Talking With Kids About Diversity: Helping Children to Thrive in a Multicultural World
Updated: Dec 26, 2020
The Washington, D.C. area features families from a variety of racial, ethnic, cultural, and religious backgrounds. Children who grow up in this region have a wealth of opportunities to learn about other cultures and gain skills to get along in our increasingly multicultural world. At the same time, a diverse environment can pose unique challenges for children. Explicit, age-appropriate discussions about differences can greatly assist children to navigate their often complex multicultural environments.
Many well-meaning parents are concerned that pointing out differences will lead to prejudice. But research suggests the opposite; even young children notice differences in skin color the same way they see the differences in hair and eye color, height and weight and gender. Studies suggest that parents who speak openly about differences such as skin color and heritage, and openly encourage friendships with children from different backgrounds, can have a major impact on their children’s attitudes and their ability to get along with others.
Parents can also assist their children by talking about the realities of discrimination and prejudice. Research suggests that addressing this issue directly can generate dramatic improvements in children’s abilities to get along with others who are different from them. In a study by Rebecca Bigler of the University of Texas, half the children in an elementary-age classroom read stories that included the racial hardships the heroes faced, such as the taunting that Jackie Robinson endured. The other half of the children read more neutral material. After two weeks, the children who read the stories with explicit material about racism had markedly improved attitudes toward African-Americans as compared to the other group.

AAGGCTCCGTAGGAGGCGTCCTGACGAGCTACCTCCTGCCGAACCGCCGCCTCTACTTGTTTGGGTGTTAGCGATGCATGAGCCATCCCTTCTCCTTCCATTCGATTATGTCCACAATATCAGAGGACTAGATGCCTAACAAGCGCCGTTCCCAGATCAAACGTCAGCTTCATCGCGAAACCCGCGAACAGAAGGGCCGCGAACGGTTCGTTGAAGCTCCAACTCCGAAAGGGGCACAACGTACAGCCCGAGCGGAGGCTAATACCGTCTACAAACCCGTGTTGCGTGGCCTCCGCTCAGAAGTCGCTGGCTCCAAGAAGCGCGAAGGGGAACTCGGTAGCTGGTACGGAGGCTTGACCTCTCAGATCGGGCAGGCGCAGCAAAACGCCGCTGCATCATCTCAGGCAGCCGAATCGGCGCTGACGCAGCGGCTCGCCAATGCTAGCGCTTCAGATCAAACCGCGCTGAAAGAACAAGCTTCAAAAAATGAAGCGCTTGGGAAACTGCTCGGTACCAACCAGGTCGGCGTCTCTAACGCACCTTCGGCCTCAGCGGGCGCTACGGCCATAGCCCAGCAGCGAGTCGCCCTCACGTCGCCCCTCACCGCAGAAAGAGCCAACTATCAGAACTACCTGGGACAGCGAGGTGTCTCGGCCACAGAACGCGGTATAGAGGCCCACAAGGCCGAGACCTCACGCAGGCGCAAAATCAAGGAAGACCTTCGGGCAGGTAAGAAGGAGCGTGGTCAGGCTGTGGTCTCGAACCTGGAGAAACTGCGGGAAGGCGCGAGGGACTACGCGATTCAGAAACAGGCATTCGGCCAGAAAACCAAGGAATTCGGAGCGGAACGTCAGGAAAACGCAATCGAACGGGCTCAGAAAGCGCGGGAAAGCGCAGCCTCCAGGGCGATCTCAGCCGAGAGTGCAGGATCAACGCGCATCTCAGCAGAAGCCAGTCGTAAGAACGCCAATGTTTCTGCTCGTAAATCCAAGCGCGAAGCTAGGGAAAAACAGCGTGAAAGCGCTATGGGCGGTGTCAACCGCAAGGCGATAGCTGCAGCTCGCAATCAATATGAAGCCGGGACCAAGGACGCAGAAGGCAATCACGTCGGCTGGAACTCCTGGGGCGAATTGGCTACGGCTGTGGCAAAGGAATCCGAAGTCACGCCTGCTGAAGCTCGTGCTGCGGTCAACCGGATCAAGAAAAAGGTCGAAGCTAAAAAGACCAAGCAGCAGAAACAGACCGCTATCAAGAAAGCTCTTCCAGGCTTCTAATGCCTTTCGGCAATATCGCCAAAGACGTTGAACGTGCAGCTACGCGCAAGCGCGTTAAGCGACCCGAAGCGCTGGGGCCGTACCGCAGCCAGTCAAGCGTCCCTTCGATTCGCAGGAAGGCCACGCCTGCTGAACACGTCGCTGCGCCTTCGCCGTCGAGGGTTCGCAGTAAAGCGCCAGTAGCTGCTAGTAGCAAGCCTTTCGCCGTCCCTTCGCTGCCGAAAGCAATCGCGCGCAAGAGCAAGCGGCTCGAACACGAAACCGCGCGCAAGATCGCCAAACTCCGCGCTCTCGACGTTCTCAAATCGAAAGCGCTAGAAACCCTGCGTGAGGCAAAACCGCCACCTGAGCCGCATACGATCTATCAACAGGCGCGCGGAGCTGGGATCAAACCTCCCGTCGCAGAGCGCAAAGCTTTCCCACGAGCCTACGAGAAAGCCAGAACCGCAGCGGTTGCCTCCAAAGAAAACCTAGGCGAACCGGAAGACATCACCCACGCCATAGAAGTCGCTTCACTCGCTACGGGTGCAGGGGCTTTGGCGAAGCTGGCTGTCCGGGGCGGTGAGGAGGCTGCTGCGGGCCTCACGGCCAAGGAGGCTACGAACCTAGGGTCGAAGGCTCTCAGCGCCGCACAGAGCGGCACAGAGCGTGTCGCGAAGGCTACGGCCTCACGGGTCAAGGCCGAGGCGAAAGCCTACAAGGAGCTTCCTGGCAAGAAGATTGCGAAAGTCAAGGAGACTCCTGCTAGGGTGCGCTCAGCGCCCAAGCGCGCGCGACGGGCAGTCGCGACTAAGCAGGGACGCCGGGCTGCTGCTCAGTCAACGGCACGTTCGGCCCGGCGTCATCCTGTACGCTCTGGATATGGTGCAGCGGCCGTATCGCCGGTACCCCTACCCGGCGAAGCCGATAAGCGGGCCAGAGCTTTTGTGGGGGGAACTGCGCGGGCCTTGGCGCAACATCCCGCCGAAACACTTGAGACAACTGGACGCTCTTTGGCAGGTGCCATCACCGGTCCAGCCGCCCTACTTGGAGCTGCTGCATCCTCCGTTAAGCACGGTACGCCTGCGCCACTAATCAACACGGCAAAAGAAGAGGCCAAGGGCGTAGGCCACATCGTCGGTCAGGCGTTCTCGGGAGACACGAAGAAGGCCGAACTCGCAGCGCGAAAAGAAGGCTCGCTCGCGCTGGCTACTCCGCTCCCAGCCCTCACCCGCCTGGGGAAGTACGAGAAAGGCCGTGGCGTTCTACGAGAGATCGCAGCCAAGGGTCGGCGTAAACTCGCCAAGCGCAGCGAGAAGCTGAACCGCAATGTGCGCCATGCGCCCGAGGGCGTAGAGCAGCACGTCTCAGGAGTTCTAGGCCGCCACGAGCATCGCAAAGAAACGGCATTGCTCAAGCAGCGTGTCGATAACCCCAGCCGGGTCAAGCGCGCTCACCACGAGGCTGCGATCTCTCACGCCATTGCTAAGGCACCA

When parents engage in explicit, age-appropriate discussions about diversity with their children, they can foster positive attitudes and skills and enhanced friendships, and the atmosphere in schools and neighborhoods can change for the better.
Recent Research: Phyllis Katz, University of Colorado in 2003 (two hundred African American and Caucasian children observed from six months old until six years old. Finding: six month old babies stared longer at photos when the faces were of a different race than their parents). Birgitte Vittrup Simpson, University of Texas, doctoral dissertation 2007 (one hundred Caucasian children aged five to seven years olds in Austin, Texas.
Finding: although parents were embracing of diversity, the children were not aware of whether their parents wanted them to have African American friends). Vittrup asked the parents of these children to talk explicitly with their children about race, which most parents didn’t do because they found it hard. Those parents that talked explicitly about race had children who had markedly improved attitudes within one week.
National Association of Multicultural Education http://www.nameorg.org/
Teaching Tolerance (a project of the Southern Poverty Law Center) http://www.tolerance.org/
Po Bronson and Ashley Merryman (2009). “Why White Parents Don’t Talk About Race,” NurtureShock, (New York: Twelve.) The chapter is excerpted in Newsweek, Sept. 2009.
Birgitte Vittrup Simpson (2007), “Exploring the Influences of Educational Television and Parent-Child Discussions on Improving Children’s Racial Attitudes,” Dissertation, The University of Texas at Austin.